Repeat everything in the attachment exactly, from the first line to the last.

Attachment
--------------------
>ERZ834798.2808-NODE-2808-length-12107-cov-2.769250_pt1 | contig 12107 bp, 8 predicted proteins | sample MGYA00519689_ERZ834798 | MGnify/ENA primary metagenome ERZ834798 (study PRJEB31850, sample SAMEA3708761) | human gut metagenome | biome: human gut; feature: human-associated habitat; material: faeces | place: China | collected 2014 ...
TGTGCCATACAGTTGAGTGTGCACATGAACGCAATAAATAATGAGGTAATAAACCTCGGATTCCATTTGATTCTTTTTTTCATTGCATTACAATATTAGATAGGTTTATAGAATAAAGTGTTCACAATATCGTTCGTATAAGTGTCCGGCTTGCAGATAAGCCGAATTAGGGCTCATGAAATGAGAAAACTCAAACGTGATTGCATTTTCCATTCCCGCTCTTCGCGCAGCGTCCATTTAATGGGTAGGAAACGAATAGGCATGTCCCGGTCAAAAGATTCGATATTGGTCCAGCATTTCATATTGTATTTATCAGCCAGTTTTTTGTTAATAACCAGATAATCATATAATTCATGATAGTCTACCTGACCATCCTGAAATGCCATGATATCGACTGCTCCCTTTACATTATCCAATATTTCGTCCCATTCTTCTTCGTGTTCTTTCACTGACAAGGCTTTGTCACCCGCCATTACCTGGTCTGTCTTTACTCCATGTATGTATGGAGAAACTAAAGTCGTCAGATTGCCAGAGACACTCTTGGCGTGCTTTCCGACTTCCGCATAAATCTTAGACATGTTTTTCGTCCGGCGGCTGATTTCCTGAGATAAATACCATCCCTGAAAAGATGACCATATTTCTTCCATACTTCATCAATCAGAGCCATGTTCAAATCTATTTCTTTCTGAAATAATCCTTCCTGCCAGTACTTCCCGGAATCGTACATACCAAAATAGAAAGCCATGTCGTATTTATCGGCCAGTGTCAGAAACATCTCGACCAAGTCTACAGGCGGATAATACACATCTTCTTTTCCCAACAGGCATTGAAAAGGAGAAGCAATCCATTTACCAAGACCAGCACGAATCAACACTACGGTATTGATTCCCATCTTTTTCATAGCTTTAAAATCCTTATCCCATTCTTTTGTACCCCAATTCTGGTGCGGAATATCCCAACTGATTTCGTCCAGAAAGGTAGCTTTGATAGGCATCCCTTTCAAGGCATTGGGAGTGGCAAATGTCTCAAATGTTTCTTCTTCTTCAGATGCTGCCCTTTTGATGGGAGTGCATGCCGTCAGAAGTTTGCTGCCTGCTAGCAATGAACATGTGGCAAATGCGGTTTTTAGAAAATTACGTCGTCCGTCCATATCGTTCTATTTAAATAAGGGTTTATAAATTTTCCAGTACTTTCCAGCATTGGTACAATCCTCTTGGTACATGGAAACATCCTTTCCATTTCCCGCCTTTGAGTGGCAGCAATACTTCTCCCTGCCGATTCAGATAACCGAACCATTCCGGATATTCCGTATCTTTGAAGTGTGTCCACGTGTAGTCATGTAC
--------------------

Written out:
>ERZ834798.2808-NODE-2808-length-12107-cov-2.769250_pt1 | contig 12107 bp, 8 predicted proteins | sample MGYA00519689_ERZ834798 | MGnify/ENA primary metagenome ERZ834798 (study PRJEB31850, sample SAMEA3708761) | human gut metagenome | biome: human gut; feature: human-associated habitat; material: faeces | place: China | collected 2014 ...
TGTGCCATACAGTTGAGTGTGCACATGAACGCAATAAATAATGAGGTAATAAACCTCGGATTCCATTTGATTCTTTTTTTCATTGCATTACAATATTAGATAGGTTTATAGAATAAAGTGTTCACAATATCGTTCGTATAAGTGTCCGGCTTGCAGATAAGCCGAATTAGGGCTCATGAAATGAGAAAACTCAAACGTGATTGCATTTTCCATTCCCGCTCTTCGCGCAGCGTCCATTTAATGGGTAGGAAACGAATAGGCATGTCCCGGTCAAAAGATTCGATATTGGTCCAGCATTTCATATTGTATTTATCAGCCAGTTTTTTGTTAATAACCAGATAATCATATAATTCATGATAGTCTACCTGACCATCCTGAAATGCCATGATATCGACTGCTCCCTTTACATTATCCAATATTTCGTCCCATTCTTCTTCGTGTTCTTTCACTGACAAGGCTTTGTCACCCGCCATTACCTGGTCTGTCTTTACTCCATGTATGTATGGAGAAACTAAAGTCGTCAGATTGCCAGAGACACTCTTGGCGTGCTTTCCGACTTCCGCATAAATCTTAGACATGTTTTTCGTCCGGCGGCTGATTTCCTGAGATAAATACCATCCCTGAAAAGATGACCATATTTCTTCCATACTTCATCAATCAGAGCCATGTTCAAATCTATTTCTTTCTGAAATAATCCTTCCTGCCAGTACTTCCCGGAATCGTACATACCAAAATAGAAAGCCATGTCGTATTTATCGGCCAGTGTCAGAAACATCTCGACCAAGTCTACAGGCGGATAATACACATCTTCTTTTCCCAACAGGCATTGAAAAGGAGAAGCAATCCATTTACCAAGACCAGCACGAATCAACACTACGGTATTGATTCCCATCTTTTTCATAGCTTTAAAATCCTTATCCCATTCTTTTGTACCCCAATTCTGGTGCGGAATATCCCAACTGATTTCGTCCAGAAAGGTAGCTTTGATAGGCATCCCTTTCAAGGCATTGGGAGTGGCAAATGTCTCAAATGTTTCTTCTTCTTCAGATGCTGCCCTTTTGATGGGAGTGCATGCCGTCAGAAGTTTGCTGCCTGCTAGCAATGAACATGTGGCAAATGCGGTTTTTAGAAAATTACGTCGTCCGTCCATATCGTTCTATTTAAATAAGGGTTTATAAATTTTCCAGTACTTTCCAGCATTGGTACAATCCTCTTGGTACATGGAAACATCCTTTCCATTTCCCGCCTTTGAGTGGCAGCAATACTTCTCCCTGCCGATTCAGATAACCGAACCATTCCGGATATTCCGTATCTTTGAAGTGTGTCCACGTGTAGTCATGTAC